I’ve long been fascinated by the Catholic Summer School of America, the “Catholic Chautauqua” founded in the 1890s on the eastern shores of Lake Champlain just outside of Plattsburgh, New York. Thanks to a treasure trove of photographs made newly available by the Clinton County Historical Association archives in the early 2010s, and funding from Colgate University’s Upstate Institute just before the pandemic, my work on white women and the labor of leisure has finally made its way to print this month in Religion and American Culture (https://doi.org/10.1017/rac.2022.8). Here’s a peek:
As part of the ongoing Smithsonian National Museum of American History exhibition “Girlhood (It’s Complicated)” I joined a team of scholars writing on Latina/o/x experiences.
Read more about the project here, and visit my contribution, “Picturing Catholic Girlhood” online at Smithsonian Magazine, in English and Spanish:
The Convent Academy
Over at American Religion I wrote about my book; about driving to convents in rural Kentucky back when we could still travel; about a place I just can’t get out of my head. That place–the Loretto Community in Nerinx, KY–is just one of a handful of convent properties I’ve traveled to in the past year. Read more here:
To trace the stories of Catholic academy girls in nineteenth-century America—girls whose white skin and class privilege, I argue, made them symbols of both U.S. Catholic aspirations and anti-Catholic nightmares—I started making convent road trips. Even repurposed convent academies are often remarkably maintained, and I am drawn to their parlors, porches, hallways, and anterooms…Loretto Academy (Nerinx, KY)
Girlhood and the Making of American Catholicism
Join me and the Women’s Studies in Religion Program at Harvard Divinity School on Thursday, February 20 for my public lecture, Girlhood and the Making of American Catholicism.
Museums and the Politics of Women’s History
It’s June 4th, 2019 — 100 years to the day that Congress passed the Nineteenth Amendment to the U.S. Constitution.
I woke to find the #19that100 hashtag firing up on Twitter, with historians and GLAMs (Galleries, Libraries, Archives, and Museums) highlighting the anniversary and histories of voting rights in the context of the suffrage movement. Of course, it took more than a year for the Amendment’s ratification, so look out for much more suffrage history to come in 2020. Continue reading “Museums and the Politics of Women’s History”
On Thursday, the National Endowment for the Humanities (NEH) announced $28.6 million in grants for 233 humanities projects. One of those projects was mine: The Young Catholic: Girlhood and the Making of American Catholicism, 1836-1911. I’m tremendously grateful for a NEH summer stipend as I go on research leave in May to finish the book.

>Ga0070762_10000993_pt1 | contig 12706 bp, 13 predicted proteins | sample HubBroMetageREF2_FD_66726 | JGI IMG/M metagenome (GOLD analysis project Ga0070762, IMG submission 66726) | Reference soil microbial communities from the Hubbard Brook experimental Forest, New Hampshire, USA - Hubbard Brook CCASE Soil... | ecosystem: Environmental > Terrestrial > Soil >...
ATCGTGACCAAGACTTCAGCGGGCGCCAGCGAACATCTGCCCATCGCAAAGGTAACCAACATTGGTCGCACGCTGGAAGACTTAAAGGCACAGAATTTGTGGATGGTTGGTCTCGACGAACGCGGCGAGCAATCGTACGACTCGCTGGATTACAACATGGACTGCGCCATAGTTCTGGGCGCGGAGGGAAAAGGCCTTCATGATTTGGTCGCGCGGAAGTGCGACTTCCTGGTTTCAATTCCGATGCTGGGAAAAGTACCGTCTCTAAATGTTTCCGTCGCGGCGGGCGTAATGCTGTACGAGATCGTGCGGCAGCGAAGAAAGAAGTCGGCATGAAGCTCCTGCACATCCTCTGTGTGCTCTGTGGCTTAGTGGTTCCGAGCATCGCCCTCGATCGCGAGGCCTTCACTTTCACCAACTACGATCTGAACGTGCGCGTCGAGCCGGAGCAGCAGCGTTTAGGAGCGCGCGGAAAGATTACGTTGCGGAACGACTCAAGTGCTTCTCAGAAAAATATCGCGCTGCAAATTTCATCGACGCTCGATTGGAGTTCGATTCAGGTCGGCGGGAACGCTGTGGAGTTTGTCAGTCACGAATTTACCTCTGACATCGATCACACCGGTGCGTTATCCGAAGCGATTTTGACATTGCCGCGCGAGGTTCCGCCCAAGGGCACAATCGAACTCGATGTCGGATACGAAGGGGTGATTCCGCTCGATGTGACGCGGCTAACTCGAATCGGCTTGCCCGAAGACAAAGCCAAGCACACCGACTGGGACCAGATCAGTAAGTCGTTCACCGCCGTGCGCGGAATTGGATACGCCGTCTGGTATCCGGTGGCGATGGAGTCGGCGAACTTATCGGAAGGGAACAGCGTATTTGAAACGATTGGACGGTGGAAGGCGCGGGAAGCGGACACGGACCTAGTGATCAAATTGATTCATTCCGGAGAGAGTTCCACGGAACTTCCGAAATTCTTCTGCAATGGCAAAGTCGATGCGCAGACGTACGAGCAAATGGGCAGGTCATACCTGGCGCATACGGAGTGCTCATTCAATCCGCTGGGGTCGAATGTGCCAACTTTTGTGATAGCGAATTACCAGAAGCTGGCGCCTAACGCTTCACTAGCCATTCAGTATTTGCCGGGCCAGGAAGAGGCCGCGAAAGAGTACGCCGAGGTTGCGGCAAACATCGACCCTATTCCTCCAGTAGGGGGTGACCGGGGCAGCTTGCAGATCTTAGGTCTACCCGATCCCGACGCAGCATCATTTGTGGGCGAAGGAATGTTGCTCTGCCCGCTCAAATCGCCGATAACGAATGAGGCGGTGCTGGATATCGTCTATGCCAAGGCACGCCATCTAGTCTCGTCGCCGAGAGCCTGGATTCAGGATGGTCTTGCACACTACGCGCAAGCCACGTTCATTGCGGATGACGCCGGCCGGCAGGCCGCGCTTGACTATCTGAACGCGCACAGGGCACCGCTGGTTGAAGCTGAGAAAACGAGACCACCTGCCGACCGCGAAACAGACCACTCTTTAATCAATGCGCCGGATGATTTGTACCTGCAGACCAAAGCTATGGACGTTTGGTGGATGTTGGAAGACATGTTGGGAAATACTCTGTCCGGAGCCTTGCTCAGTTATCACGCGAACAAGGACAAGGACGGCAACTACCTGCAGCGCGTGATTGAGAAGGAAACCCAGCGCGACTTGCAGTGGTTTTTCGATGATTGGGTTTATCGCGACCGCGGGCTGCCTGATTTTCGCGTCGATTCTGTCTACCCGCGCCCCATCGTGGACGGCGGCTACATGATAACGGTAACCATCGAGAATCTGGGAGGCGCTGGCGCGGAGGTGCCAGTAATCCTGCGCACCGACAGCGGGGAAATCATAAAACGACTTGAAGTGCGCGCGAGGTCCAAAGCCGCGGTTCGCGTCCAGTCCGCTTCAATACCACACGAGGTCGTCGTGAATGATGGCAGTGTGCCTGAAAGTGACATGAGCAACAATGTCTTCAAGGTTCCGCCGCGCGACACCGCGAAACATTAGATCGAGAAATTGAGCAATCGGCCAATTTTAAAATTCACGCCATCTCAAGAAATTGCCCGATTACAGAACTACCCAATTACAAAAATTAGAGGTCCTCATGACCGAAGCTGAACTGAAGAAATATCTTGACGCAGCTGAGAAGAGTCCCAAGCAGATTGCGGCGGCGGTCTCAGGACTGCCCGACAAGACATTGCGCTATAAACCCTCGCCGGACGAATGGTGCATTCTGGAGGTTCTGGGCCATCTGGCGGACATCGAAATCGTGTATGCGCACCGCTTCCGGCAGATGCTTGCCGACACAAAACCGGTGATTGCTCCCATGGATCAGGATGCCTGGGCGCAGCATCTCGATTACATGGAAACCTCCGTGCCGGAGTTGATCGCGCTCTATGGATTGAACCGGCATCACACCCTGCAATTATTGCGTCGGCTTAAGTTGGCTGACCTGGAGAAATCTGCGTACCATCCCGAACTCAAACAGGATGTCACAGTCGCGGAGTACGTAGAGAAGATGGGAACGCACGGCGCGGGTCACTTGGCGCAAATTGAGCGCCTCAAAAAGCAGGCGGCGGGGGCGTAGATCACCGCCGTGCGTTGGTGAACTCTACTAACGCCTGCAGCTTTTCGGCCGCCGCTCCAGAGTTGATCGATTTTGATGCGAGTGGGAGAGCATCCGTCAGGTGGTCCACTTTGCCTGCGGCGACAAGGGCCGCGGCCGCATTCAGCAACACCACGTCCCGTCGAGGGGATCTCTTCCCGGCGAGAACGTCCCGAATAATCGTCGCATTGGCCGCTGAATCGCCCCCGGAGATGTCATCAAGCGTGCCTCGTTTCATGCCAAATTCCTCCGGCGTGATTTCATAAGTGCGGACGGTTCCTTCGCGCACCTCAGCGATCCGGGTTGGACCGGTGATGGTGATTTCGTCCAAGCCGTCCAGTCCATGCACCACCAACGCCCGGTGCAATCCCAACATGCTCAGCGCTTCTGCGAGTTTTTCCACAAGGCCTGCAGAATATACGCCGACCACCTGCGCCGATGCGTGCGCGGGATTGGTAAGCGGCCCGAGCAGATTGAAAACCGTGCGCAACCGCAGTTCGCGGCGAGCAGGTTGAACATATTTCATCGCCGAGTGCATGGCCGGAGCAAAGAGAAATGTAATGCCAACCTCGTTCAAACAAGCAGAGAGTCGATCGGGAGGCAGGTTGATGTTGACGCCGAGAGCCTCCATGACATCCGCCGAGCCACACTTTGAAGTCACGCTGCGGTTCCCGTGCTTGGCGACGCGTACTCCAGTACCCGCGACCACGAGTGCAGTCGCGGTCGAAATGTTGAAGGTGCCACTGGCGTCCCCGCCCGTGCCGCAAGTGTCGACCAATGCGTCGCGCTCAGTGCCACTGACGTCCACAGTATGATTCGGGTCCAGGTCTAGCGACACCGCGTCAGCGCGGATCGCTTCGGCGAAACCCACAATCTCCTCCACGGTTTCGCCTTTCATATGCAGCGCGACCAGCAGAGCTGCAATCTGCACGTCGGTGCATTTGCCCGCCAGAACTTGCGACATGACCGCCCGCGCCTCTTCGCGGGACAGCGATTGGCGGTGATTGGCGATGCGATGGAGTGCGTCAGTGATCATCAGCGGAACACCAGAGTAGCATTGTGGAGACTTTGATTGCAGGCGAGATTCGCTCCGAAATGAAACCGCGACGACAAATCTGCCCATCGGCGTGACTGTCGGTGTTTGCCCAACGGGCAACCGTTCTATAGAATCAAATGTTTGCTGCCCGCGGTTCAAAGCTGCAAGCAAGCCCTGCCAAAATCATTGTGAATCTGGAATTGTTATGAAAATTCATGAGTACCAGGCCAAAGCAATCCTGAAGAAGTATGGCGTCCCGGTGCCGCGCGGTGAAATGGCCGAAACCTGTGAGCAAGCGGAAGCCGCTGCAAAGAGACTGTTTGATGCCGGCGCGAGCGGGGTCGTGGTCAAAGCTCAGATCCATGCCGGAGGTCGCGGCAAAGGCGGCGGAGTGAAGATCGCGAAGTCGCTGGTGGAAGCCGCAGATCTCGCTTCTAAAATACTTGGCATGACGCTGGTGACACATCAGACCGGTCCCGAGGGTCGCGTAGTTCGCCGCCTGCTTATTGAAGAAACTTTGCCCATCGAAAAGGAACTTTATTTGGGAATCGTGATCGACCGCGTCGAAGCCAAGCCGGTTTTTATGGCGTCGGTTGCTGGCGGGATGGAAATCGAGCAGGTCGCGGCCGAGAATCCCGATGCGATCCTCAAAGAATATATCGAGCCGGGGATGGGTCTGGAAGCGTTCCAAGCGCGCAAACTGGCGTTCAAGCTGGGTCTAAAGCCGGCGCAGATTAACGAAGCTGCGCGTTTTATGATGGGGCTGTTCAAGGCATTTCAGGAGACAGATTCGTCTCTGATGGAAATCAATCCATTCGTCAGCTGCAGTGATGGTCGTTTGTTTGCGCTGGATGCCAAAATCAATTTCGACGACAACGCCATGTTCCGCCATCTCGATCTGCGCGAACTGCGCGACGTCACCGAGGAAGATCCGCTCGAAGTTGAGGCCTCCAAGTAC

Read more about some of the grants awarded this cycle here.
Women’s Studies in Religion Program
I’m delighted to share that I’ll be spending the 2019-2020 academic year (my junior leave from Colgate University) in residence at Harvard Divinity School, where I’ll serve as research associate and Visiting Assistant Professor of Women’s Studies and North American Religions. [WSRP announcement]
(Finding) My Archives
Research day at my old stomping grounds, Special Collections Research Center at the University of Chicago; a good reminder to finish organizing the Black at Bryn Mawr project files for the Bryn Mawr College Archives before my departure.
Summer Research on Storify
With the support of two weeks paid research leave from Bryn Mawr College Special Collections, I was able to participate in two research seminars over the past month that will help me move forward my dissertation research into new projects (more on those soon!)
For the moment, I’m using Storify to share the conversations started in Worcester and New York:
June 21-26, 2015
Reading Children: Summer Seminar in the History of the Book in American Culture (#PHBAC15)
American Antiquarian Society (Worcester, MA)
[View the story “Reading Children: The 2015 Summer Seminar in the History of the Book in American Culture” on Storify]
June 29-July 2, 2015
2015 Summer Institute in Digital Humanities
New York Metro American Studies Association / New York University (New York, NY)
[View the story”NYMASA 2015 Summer Institute: The Digital City” on Storify]
Spring Quarter is here, and with it comes my dissertation defense and move to Philadelphia so this space will be pretty quiet for the next two months or so. In the meantime, I’m happy to have some new writing out in the world:
- ” ‘Have You Ever Read?’ Imagining Women, Bibles, and Religious Print in Nineteenth-Century America,” in U.S. Catholic Historian 31.3 (Summer 2013): 1-21 [link to Project Muse]
- “Demystifying Catholic Sisters in a Digital Age” for Sightings [link]
See you on the other side!